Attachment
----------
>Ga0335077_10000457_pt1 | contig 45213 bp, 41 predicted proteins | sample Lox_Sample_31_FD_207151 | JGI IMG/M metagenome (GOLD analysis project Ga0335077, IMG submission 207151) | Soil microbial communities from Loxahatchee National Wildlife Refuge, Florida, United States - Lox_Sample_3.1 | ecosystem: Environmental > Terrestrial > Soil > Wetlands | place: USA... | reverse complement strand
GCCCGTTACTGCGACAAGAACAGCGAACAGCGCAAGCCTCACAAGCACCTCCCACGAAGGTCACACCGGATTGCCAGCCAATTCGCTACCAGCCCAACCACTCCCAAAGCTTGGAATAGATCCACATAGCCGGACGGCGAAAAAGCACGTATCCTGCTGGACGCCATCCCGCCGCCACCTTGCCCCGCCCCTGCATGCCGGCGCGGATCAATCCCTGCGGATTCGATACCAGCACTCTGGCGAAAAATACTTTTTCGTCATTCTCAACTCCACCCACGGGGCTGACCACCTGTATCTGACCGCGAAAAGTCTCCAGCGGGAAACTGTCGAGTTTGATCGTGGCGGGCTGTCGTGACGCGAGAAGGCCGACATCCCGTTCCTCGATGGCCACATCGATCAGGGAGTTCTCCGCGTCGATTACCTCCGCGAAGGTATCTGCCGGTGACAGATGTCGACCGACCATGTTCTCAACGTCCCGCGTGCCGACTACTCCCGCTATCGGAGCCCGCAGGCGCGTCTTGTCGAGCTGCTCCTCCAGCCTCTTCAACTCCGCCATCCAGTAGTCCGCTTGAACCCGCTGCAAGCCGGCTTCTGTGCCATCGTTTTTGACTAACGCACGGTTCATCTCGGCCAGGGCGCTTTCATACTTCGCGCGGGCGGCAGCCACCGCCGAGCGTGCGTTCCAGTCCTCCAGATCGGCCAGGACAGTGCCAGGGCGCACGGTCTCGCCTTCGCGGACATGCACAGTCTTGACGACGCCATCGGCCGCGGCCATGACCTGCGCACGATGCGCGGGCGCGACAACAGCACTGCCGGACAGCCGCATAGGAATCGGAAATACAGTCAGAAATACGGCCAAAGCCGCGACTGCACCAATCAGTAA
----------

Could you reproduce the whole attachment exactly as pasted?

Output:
>Ga0335077_10000457_pt1 | contig 45213 bp, 41 predicted proteins | sample Lox_Sample_31_FD_207151 | JGI IMG/M metagenome (GOLD analysis project Ga0335077, IMG submission 207151) | Soil microbial communities from Loxahatchee National Wildlife Refuge, Florida, United States - Lox_Sample_3.1 | ecosystem: Environmental > Terrestrial > Soil > Wetlands | place: USA... | reverse complement strand
GCCCGTTACTGCGACAAGAACAGCGAACAGCGCAAGCCTCACAAGCACCTCCCACGAAGGTCACACCGGATTGCCAGCCAATTCGCTACCAGCCCAACCACTCCCAAAGCTTGGAATAGATCCACATAGCCGGACGGCGAAAAAGCACGTATCCTGCTGGACGCCATCCCGCCGCCACCTTGCCCCGCCCCTGCATGCCGGCGCGGATCAATCCCTGCGGATTCGATACCAGCACTCTGGCGAAAAATACTTTTTCGTCATTCTCAACTCCACCCACGGGGCTGACCACCTGTATCTGACCGCGAAAAGTCTCCAGCGGGAAACTGTCGAGTTTGATCGTGGCGGGCTGTCGTGACGCGAGAAGGCCGACATCCCGTTCCTCGATGGCCACATCGATCAGGGAGTTCTCCGCGTCGATTACCTCCGCGAAGGTATCTGCCGGTGACAGATGTCGACCGACCATGTTCTCAACGTCCCGCGTGCCGACTACTCCCGCTATCGGAGCCCGCAGGCGCGTCTTGTCGAGCTGCTCCTCCAGCCTCTTCAACTCCGCCATCCAGTAGTCCGCTTGAACCCGCTGCAAGCCGGCTTCTGTGCCATCGTTTTTGACTAACGCACGGTTCATCTCGGCCAGGGCGCTTTCATACTTCGCGCGGGCGGCAGCCACCGCCGAGCGTGCGTTCCAGTCCTCCAGATCGGCCAGGACAGTGCCAGGGCGCACGGTCTCGCCTTCGCGGACATGCACAGTCTTGACGACGCCATCGGCCGCGGCCATGACCTGCGCACGATGCGCGGGCGCGACAACAGCACTGCCGGACAGCCGCATAGGAATCGGAAATACAGTCAGAAATACGGCCAAAGCCGCGACTGCACCAATCAGTAA